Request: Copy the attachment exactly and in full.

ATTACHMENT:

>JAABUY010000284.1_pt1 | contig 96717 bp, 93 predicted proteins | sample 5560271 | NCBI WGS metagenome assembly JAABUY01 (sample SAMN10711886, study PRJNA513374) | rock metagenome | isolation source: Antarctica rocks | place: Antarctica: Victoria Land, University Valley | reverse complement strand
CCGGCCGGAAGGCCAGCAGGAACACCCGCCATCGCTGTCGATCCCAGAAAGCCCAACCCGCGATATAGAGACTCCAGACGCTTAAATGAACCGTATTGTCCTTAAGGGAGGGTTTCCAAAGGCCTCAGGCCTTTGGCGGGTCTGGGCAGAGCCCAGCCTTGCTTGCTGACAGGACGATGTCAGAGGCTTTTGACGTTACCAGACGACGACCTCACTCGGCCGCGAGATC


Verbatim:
>JAABUY010000284.1_pt1 | contig 96717 bp, 93 predicted proteins | sample 5560271 | NCBI WGS metagenome assembly JAABUY01 (sample SAMN10711886, study PRJNA513374) | rock metagenome | isolation source: Antarctica rocks | place: Antarctica: Victoria Land, University Valley | reverse complement strand
CCGGCCGGAAGGCCAGCAGGAACACCCGCCATCGCTGTCGATCCCAGAAAGCCCAACCCGCGATATAGAGACTCCAGACGCTTAAATGAACCGTATTGTCCTTAAGGGAGGGTTTCCAAAGGCCTCAGGCCTTTGGCGGGTCTGGGCAGAGCCCAGCCTTGCTTGCTGACAGGACGATGTCAGAGGCTTTTGACGTTACCAGACGACGACCTCACTCGGCCGCGAGATC